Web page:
It was further opined that the High Court while deciding an appeal was required to re-appreciate the evidence which had been meticulously done by referring to the evidence tendered by each of the witnesses. The State counsel contended that on analyzing the evidence brought on record in the context of the legal position, as enunciated in various decisions of this Court which were taken note of, the High Court had arrived at a just conclusion and had found the judgement of the trial Court to be erroneous, resultantly setting aside the same.
The Apex Court reproduced Section 304B of IPC in order to determine the application of the same in the instant case. The Court submitted that Section 304B IPC when read along with Section 113B of the Indian Evidence Act, 1872 makes it vivid that once the prosecution establishes the case that a woman was subjected to cruelty in pursuant to demand for dowry, then a presumption is drawn against the said persons that they have caused dowry death as stated under Section 304B IPC.
The said presumption can be assailed by the accused on proving that all the ingredients of the said Section were not met. Reliance was placed to rulings made in Bansi Lal vs. State of Haryana, Maya Devi and Anr. vs. State of Haryana, G.V. Siddaramesh v. State of Karnataka and Ashok Kumar vs. State of Haryana.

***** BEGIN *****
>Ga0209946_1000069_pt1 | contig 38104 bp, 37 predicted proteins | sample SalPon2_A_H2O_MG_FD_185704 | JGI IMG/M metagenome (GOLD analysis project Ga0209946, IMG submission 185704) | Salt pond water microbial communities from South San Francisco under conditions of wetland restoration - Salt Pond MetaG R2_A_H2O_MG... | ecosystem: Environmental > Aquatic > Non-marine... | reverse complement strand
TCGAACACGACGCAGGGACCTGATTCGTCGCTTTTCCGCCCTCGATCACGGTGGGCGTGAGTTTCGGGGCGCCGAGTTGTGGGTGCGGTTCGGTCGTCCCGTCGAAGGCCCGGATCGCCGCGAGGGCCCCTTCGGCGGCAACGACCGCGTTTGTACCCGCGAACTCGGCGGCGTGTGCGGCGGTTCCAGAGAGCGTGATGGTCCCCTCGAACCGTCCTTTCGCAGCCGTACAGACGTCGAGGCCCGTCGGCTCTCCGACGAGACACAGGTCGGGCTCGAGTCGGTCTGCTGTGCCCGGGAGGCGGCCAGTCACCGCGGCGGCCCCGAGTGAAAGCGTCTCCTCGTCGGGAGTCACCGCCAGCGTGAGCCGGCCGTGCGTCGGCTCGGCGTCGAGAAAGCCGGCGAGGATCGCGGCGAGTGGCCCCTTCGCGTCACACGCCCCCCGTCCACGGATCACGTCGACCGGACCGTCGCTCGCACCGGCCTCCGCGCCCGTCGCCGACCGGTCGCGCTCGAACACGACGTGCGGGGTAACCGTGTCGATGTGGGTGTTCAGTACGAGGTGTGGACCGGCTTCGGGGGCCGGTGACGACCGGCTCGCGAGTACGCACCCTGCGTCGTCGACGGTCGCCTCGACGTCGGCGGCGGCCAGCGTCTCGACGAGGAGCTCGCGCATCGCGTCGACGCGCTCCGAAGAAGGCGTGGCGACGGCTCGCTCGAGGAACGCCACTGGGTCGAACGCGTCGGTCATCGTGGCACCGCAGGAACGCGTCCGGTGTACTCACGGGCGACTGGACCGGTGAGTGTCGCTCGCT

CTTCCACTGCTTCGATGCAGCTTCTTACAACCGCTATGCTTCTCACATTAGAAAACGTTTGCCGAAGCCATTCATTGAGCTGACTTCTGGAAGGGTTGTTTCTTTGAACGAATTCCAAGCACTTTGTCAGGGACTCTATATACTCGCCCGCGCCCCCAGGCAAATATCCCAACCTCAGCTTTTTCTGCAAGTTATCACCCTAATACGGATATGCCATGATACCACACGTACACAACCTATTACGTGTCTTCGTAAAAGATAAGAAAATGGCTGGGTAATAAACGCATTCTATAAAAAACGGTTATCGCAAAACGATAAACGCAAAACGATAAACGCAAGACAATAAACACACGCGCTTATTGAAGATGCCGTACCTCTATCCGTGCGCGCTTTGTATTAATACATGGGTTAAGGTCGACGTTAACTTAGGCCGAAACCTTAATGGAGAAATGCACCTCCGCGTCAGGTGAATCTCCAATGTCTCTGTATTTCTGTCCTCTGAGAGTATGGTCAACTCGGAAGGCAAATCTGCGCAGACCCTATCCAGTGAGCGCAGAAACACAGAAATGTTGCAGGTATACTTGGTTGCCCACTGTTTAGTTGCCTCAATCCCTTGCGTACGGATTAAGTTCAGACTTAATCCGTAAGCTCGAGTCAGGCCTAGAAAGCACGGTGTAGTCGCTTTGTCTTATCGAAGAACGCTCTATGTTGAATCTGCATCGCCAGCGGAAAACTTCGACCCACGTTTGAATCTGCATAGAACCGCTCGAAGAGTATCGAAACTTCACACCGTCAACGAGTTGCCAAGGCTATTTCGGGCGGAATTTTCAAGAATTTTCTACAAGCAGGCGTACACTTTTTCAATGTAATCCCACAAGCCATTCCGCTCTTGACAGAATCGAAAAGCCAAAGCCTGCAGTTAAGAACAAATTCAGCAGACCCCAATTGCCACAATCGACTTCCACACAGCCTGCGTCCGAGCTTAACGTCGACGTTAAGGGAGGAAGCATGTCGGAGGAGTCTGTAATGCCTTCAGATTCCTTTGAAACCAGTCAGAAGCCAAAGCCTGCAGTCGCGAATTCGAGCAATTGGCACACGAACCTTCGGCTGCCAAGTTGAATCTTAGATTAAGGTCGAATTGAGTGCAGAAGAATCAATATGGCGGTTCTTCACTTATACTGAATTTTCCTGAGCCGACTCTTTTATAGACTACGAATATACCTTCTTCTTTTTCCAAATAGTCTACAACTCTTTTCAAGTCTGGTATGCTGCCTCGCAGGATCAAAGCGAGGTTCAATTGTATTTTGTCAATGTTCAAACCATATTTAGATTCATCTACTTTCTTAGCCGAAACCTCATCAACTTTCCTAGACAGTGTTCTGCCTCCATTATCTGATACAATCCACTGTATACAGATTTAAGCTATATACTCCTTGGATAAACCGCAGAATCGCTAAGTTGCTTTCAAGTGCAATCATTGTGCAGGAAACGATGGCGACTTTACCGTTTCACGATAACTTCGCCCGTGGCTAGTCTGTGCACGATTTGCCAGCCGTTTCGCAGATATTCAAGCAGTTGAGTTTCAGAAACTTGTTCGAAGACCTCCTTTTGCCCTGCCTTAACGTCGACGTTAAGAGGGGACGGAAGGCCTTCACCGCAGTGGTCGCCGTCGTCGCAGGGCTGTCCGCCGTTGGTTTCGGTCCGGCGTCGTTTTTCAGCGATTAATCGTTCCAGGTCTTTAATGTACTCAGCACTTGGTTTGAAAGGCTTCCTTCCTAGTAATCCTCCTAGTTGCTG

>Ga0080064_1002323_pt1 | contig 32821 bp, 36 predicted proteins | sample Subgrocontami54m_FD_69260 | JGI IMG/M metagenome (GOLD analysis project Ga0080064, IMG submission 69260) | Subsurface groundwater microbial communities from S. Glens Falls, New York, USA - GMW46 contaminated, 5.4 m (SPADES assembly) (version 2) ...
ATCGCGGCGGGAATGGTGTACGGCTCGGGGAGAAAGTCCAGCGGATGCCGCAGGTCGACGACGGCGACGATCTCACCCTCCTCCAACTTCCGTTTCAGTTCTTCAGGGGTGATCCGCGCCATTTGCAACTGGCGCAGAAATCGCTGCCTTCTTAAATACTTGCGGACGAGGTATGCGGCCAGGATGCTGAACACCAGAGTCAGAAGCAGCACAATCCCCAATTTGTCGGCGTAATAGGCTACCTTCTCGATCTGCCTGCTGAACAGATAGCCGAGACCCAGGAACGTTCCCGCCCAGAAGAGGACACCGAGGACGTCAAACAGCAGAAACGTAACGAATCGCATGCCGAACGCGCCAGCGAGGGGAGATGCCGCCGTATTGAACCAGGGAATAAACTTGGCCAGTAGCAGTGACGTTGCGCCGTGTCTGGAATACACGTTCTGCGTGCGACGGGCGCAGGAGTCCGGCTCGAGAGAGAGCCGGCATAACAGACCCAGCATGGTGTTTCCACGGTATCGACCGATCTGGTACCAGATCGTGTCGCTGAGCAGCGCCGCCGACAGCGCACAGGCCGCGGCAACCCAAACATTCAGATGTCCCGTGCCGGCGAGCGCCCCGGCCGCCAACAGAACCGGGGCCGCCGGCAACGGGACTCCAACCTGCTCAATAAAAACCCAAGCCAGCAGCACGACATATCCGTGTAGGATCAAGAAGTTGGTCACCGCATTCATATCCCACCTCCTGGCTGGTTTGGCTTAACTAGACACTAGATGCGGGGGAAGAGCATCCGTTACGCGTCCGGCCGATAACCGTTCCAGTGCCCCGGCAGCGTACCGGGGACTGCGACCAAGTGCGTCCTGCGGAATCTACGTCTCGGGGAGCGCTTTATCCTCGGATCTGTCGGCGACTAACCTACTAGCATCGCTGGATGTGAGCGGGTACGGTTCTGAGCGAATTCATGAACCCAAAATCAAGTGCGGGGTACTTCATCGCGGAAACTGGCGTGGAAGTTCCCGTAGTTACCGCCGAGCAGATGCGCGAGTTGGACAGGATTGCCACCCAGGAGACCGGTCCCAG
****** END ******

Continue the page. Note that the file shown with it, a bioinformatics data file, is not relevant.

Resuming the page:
While considering the ingredients under Section 304B of the IPC, the Apex Court observed that in the instant case the deceased Sushila was married to the first appellant on October 20, 2007. Thereafter she was found missing from April 24, 2008 and then her body was discovered after 10 days. The Court noted, that the ingredients of Section 304B of IPC were established in the present case, as the death of the deceased was unnatural, was within 7 years from the date of the marriage and there were allegations of cruelty in pursuance to demand for dowry.
It was further observed that the phrase “ soon before her death” in Section 304B of the IPC constures that the alleged cruelty should be proximate in order to establish the case under the aforesaid Section and The same does not mean that the same shall be inflicted immediately before the death. The Bench said, “As to the phrase soon before her death, it is well-settled that the same ought to be interpreted to mean proximate and to be linked with but not to be understood to mean immediately prior to the death.”
Thus, in the present case, the Apex Court observed that death was not natural and it occurredwithin 6 months of the marriage. The evidence of the mother of the deceased was taken into consideration wherein she stated that the deceased confessed to her that she was tortured by her in-laws for demand of dowry and was also physically assaulted for the same.
Therefore, after recording all the evidence on the record, this Court upheld the conviction and sentence pronounced by the High Court against the first appellant. However, the conviction and sentence against the father-in-law and brother-in-law was set aside by the Top Court.